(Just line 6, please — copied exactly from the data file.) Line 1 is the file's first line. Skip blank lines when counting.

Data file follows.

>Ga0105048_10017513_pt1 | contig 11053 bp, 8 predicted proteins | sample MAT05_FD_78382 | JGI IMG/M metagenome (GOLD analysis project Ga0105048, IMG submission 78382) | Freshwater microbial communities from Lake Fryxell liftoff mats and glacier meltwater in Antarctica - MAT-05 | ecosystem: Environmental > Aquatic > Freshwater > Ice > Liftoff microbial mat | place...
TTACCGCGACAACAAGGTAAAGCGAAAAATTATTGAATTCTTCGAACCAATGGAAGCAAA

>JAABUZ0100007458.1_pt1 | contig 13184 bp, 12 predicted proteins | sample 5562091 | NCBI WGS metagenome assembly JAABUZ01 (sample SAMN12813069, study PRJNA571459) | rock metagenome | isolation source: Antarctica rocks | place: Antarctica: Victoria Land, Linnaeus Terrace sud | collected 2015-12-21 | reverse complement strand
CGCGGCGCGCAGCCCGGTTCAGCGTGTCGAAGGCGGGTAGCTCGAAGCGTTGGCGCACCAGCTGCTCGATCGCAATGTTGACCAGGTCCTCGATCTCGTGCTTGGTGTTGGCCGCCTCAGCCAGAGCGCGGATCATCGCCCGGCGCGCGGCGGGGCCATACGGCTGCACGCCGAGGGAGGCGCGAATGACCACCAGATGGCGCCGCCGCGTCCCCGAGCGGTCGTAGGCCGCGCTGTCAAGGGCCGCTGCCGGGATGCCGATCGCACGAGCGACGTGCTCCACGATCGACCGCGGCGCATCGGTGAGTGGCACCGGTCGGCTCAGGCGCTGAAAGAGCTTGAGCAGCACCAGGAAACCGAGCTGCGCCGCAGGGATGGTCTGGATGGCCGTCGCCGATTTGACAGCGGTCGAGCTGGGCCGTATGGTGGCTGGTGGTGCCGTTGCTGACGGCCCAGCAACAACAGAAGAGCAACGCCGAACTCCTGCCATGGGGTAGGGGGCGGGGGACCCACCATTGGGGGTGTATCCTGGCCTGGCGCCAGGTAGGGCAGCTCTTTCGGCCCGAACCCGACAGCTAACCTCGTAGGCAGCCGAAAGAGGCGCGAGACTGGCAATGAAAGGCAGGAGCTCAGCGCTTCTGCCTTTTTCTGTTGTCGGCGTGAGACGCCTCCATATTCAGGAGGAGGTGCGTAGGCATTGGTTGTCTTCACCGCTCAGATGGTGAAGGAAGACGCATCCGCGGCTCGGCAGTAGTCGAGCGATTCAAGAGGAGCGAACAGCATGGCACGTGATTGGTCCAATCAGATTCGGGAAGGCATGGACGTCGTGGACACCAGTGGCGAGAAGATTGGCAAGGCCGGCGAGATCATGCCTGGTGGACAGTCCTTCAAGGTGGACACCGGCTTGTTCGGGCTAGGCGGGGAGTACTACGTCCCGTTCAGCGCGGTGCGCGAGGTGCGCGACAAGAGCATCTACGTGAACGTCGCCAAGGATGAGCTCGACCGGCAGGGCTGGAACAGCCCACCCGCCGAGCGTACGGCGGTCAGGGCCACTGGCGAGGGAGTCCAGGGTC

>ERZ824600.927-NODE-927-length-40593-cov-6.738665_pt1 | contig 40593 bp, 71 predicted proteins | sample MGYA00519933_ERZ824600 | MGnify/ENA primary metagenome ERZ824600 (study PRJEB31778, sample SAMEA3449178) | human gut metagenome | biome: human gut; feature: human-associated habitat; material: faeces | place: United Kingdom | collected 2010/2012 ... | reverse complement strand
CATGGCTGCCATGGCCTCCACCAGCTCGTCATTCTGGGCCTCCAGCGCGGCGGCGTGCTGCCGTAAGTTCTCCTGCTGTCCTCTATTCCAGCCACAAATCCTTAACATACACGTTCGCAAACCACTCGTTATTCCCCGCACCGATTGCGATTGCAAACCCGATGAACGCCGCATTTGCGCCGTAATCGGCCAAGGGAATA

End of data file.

CATGGCTGCCATGGCCTCCACCAGCTCGTCATTCTGGGCCTCCAGCGCGGCGGCGTGCTGCCGTAAGTTCTCCTGCTGTCCTCTATTCCAGCCACAAATCCTTAACATACACGTTCGCAAACCACTCGTTATTCCCCGCACCGATTGCGATTGCAAACCCGATGAACGCCGCATTTGCGCCGTAATCGGCCAAGGGAATA